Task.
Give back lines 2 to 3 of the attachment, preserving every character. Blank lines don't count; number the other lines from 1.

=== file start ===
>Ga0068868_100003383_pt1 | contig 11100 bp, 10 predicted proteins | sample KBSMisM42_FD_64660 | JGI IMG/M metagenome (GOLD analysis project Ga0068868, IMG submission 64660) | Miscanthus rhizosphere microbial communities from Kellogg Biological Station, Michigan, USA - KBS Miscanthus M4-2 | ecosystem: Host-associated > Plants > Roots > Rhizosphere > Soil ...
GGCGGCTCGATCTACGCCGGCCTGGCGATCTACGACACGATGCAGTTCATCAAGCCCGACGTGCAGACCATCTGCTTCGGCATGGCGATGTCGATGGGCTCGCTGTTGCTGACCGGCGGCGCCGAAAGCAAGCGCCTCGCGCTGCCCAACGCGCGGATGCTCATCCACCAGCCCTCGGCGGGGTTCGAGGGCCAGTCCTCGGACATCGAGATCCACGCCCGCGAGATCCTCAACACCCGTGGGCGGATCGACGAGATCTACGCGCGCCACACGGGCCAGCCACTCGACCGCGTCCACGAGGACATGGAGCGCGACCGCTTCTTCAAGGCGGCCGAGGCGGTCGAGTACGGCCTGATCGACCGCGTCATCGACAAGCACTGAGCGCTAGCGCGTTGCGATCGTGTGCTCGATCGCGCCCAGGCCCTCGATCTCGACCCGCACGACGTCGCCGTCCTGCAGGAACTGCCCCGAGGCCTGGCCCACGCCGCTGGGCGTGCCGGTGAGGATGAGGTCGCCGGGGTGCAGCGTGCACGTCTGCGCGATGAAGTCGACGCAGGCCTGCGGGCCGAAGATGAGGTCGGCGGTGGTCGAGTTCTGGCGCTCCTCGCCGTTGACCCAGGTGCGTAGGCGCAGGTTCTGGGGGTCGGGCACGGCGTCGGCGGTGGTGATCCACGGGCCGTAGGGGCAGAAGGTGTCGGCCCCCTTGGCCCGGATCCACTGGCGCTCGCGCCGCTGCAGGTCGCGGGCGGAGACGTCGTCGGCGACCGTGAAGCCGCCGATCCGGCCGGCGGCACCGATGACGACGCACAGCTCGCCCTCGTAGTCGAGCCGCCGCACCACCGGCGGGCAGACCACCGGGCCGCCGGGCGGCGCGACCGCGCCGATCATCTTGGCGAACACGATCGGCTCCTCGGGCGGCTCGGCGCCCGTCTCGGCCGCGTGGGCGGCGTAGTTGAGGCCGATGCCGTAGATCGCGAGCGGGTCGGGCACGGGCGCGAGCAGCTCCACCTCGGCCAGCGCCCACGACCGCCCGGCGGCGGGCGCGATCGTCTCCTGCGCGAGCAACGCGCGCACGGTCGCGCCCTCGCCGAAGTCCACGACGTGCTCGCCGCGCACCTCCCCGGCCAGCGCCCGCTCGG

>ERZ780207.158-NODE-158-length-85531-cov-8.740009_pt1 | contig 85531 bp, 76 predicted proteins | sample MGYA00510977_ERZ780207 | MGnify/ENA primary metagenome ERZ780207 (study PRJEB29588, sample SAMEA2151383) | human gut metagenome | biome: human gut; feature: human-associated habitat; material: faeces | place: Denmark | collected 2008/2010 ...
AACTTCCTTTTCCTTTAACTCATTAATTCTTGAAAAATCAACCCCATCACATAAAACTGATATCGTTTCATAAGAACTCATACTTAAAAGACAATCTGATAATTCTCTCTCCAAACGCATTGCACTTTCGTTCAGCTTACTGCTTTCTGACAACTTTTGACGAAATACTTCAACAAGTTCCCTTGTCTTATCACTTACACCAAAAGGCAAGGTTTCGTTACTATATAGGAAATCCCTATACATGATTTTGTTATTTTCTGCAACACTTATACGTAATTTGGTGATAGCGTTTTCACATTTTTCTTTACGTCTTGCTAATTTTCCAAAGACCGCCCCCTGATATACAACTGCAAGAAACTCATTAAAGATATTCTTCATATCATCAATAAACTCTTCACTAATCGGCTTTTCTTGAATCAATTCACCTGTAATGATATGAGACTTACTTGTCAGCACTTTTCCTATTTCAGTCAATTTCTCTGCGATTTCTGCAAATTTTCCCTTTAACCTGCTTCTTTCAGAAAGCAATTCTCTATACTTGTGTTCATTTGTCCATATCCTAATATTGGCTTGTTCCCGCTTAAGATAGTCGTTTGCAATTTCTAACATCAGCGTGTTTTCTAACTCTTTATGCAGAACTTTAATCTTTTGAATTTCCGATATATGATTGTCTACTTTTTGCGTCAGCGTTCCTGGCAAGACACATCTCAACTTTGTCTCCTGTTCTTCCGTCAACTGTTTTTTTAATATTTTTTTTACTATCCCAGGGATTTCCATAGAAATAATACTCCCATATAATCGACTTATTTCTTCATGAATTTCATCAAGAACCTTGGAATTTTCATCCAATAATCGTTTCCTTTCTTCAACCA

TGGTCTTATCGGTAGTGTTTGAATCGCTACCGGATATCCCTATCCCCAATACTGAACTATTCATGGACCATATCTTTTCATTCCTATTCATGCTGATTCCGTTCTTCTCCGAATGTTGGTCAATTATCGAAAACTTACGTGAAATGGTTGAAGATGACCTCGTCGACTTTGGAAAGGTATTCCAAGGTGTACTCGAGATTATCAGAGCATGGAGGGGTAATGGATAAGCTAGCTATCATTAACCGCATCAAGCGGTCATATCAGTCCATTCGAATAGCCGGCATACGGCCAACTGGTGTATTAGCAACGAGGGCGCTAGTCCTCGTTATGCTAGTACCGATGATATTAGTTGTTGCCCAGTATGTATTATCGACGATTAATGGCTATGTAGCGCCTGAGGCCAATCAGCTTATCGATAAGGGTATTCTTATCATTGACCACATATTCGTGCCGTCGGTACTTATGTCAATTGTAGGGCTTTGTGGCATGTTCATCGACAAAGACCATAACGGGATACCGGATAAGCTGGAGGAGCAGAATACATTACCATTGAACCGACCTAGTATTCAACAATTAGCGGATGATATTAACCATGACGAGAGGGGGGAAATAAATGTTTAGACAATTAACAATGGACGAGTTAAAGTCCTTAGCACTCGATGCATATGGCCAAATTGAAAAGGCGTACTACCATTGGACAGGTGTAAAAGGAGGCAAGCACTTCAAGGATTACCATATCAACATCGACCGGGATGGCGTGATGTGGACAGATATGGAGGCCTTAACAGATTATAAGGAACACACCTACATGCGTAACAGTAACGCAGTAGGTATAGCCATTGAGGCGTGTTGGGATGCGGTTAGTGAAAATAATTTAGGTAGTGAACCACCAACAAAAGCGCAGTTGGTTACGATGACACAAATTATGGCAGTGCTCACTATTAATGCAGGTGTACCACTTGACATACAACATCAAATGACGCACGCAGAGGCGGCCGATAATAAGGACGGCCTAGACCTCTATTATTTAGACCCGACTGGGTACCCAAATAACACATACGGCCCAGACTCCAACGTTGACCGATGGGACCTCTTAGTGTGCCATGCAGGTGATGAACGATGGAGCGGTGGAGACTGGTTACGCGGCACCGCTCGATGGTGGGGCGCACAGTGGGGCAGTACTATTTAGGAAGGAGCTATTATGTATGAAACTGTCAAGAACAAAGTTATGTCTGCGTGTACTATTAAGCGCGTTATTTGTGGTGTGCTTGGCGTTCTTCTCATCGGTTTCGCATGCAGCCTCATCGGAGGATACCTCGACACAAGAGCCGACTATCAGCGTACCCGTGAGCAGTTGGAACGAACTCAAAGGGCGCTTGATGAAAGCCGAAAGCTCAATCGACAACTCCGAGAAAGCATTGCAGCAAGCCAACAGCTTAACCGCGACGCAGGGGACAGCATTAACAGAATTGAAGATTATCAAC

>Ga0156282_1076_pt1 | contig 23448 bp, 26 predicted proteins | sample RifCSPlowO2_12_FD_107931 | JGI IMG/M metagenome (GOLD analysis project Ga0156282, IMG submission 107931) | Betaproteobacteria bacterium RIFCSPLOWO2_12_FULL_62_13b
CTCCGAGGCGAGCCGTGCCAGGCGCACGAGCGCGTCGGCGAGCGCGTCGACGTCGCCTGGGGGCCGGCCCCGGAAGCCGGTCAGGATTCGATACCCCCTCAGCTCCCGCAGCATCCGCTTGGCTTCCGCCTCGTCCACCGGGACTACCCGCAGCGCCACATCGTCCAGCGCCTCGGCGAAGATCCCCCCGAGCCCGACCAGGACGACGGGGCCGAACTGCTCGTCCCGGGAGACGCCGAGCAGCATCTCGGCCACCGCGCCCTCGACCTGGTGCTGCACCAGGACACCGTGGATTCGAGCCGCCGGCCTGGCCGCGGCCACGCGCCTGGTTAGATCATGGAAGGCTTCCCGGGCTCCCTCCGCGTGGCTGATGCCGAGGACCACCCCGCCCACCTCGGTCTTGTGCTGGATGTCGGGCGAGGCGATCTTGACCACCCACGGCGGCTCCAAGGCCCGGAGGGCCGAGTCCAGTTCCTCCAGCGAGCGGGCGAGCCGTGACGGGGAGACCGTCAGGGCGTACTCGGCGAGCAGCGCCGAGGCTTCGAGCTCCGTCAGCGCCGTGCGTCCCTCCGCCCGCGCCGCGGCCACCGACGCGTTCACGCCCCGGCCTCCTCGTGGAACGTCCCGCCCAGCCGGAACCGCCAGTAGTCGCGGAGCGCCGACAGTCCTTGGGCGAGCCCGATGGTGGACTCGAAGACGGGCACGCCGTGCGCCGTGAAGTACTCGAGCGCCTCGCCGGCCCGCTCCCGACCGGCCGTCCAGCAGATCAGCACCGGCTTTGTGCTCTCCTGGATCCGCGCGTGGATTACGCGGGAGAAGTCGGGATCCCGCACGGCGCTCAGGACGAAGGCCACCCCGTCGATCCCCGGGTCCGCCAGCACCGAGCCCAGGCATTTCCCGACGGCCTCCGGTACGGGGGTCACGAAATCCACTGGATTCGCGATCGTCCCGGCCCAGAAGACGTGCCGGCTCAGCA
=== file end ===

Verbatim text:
GGCGGCTCGATCTACGCCGGCCTGGCGATCTACGACACGATGCAGTTCATCAAGCCCGACGTGCAGACCATCTGCTTCGGCATGGCGATGTCGATGGGCTCGCTGTTGCTGACCGGCGGCGCCGAAAGCAAGCGCCTCGCGCTGCCCAACGCGCGGATGCTCATCCACCAGCCCTCGGCGGGGTTCGAGGGCCAGTCCTCGGACATCGAGATCCACGCCCGCGAGATCCTCAACACCCGTGGGCGGATCGACGAGATCTACGCGCGCCACACGGGCCAGCCACTCGACCGCGTCCACGAGGACATGGAGCGCGACCGCTTCTTCAAGGCGGCCGAGGCGGTCGAGTACGGCCTGATCGACCGCGTCATCGACAAGCACTGAGCGCTAGCGCGTTGCGATCGTGTGCTCGATCGCGCCCAGGCCCTCGATCTCGACCCGCACGACGTCGCCGTCCTGCAGGAACTGCCCCGAGGCCTGGCCCACGCCGCTGGGCGTGCCGGTGAGGATGAGGTCGCCGGGGTGCAGCGTGCACGTCTGCGCGATGAAGTCGACGCAGGCCTGCGGGCCGAAGATGAGGTCGGCGGTGGTCGAGTTCTGGCGCTCCTCGCCGTTGACCCAGGTGCGTAGGCGCAGGTTCTGGGGGTCGGGCACGGCGTCGGCGGTGGTGATCCACGGGCCGTAGGGGCAGAAGGTGTCGGCCCCCTTGGCCCGGATCCACTGGCGCTCGCGCCGCTGCAGGTCGCGGGCGGAGACGTCGTCGGCGACCGTGAAGCCGCCGATCCGGCCGGCGGCACCGATGACGACGCACAGCTCGCCCTCGTAGTCGAGCCGCCGCACCACCGGCGGGCAGACCACCGGGCCGCCGGGCGGCGCGACCGCGCCGATCATCTTGGCGAACACGATCGGCTCCTCGGGCGGCTCGGCGCCCGTCTCGGCCGCGTGGGCGGCGTAGTTGAGGCCGATGCCGTAGATCGCGAGCGGGTCGGGCACGGGCGCGAGCAGCTCCACCTCGGCCAGCGCCCACGACCGCCCGGCGGCGGGCGCGATCGTCTCCTGCGCGAGCAACGCGCGCACGGTCGCGCCCTCGCCGAAGTCCACGACGTGCTCGCCGCGCACCTCCCCGGCCAGCGCCCGCTCGG

>ERZ780207.158-NODE-158-length-85531-cov-8.740009_pt1 | contig 85531 bp, 76 predicted proteins | sample MGYA00510977_ERZ780207 | MGnify/ENA primary metagenome ERZ780207 (study PRJEB29588, sample SAMEA2151383) | human gut metagenome | biome: human gut; feature: human-associated habitat; material: faeces | place: Denmark | collected 2008/2010 ...